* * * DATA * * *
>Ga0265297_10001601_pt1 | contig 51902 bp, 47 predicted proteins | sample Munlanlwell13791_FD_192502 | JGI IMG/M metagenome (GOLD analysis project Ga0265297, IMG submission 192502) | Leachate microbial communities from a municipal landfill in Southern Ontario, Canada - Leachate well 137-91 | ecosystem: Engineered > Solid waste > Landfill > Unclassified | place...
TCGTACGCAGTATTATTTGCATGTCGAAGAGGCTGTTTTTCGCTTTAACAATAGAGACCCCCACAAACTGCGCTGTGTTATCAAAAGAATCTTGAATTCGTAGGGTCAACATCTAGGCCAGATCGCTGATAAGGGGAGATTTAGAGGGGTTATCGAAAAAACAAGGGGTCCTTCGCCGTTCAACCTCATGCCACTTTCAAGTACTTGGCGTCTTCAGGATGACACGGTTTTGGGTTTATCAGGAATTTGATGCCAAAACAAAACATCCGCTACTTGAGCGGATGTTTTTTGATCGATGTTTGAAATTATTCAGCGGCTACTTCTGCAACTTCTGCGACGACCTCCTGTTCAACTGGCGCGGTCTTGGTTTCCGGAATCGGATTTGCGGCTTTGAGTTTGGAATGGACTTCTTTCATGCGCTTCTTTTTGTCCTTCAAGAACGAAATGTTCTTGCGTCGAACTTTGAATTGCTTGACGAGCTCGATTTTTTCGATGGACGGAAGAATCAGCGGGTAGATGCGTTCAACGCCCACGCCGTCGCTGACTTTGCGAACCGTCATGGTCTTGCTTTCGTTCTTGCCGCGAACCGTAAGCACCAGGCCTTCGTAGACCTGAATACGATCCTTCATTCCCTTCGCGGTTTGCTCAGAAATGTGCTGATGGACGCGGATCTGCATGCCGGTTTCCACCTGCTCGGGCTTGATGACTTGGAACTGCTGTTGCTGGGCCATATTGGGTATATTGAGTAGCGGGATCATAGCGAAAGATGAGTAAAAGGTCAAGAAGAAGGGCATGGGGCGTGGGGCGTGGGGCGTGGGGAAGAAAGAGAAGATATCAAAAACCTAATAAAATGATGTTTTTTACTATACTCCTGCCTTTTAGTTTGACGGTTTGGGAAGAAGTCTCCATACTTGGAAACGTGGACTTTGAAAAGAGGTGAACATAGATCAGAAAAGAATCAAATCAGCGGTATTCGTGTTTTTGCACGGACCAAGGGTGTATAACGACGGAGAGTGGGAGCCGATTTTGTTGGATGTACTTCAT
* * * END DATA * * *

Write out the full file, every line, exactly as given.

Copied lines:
>Ga0265297_10001601_pt1 | contig 51902 bp, 47 predicted proteins | sample Munlanlwell13791_FD_192502 | JGI IMG/M metagenome (GOLD analysis project Ga0265297, IMG submission 192502) | Leachate microbial communities from a municipal landfill in Southern Ontario, Canada - Leachate well 137-91 | ecosystem: Engineered > Solid waste > Landfill > Unclassified | place...
TCGTACGCAGTATTATTTGCATGTCGAAGAGGCTGTTTTTCGCTTTAACAATAGAGACCCCCACAAACTGCGCTGTGTTATCAAAAGAATCTTGAATTCGTAGGGTCAACATCTAGGCCAGATCGCTGATAAGGGGAGATTTAGAGGGGTTATCGAAAAAACAAGGGGTCCTTCGCCGTTCAACCTCATGCCACTTTCAAGTACTTGGCGTCTTCAGGATGACACGGTTTTGGGTTTATCAGGAATTTGATGCCAAAACAAAACATCCGCTACTTGAGCGGATGTTTTTTGATCGATGTTTGAAATTATTCAGCGGCTACTTCTGCAACTTCTGCGACGACCTCCTGTTCAACTGGCGCGGTCTTGGTTTCCGGAATCGGATTTGCGGCTTTGAGTTTGGAATGGACTTCTTTCATGCGCTTCTTTTTGTCCTTCAAGAACGAAATGTTCTTGCGTCGAACTTTGAATTGCTTGACGAGCTCGATTTTTTCGATGGACGGAAGAATCAGCGGGTAGATGCGTTCAACGCCCACGCCGTCGCTGACTTTGCGAACCGTCATGGTCTTGCTTTCGTTCTTGCCGCGAACCGTAAGCACCAGGCCTTCGTAGACCTGAATACGATCCTTCATTCCCTTCGCGGTTTGCTCAGAAATGTGCTGATGGACGCGGATCTGCATGCCGGTTTCCACCTGCTCGGGCTTGATGACTTGGAACTGCTGTTGCTGGGCCATATTGGGTATATTGAGTAGCGGGATCATAGCGAAAGATGAGTAAAAGGTCAAGAAGAAGGGCATGGGGCGTGGGGCGTGGGGCGTGGGGAAGAAAGAGAAGATATCAAAAACCTAATAAAATGATGTTTTTTACTATACTCCTGCCTTTTAGTTTGACGGTTTGGGAAGAAGTCTCCATACTTGGAAACGTGGACTTTGAAAAGAGGTGAACATAGATCAGAAAAGAATCAAATCAGCGGTATTCGTGTTTTTGCACGGACCAAGGGTGTATAACGACGGAGAGTGGGAGCCGATTTTGTTGGATGTACTTCAT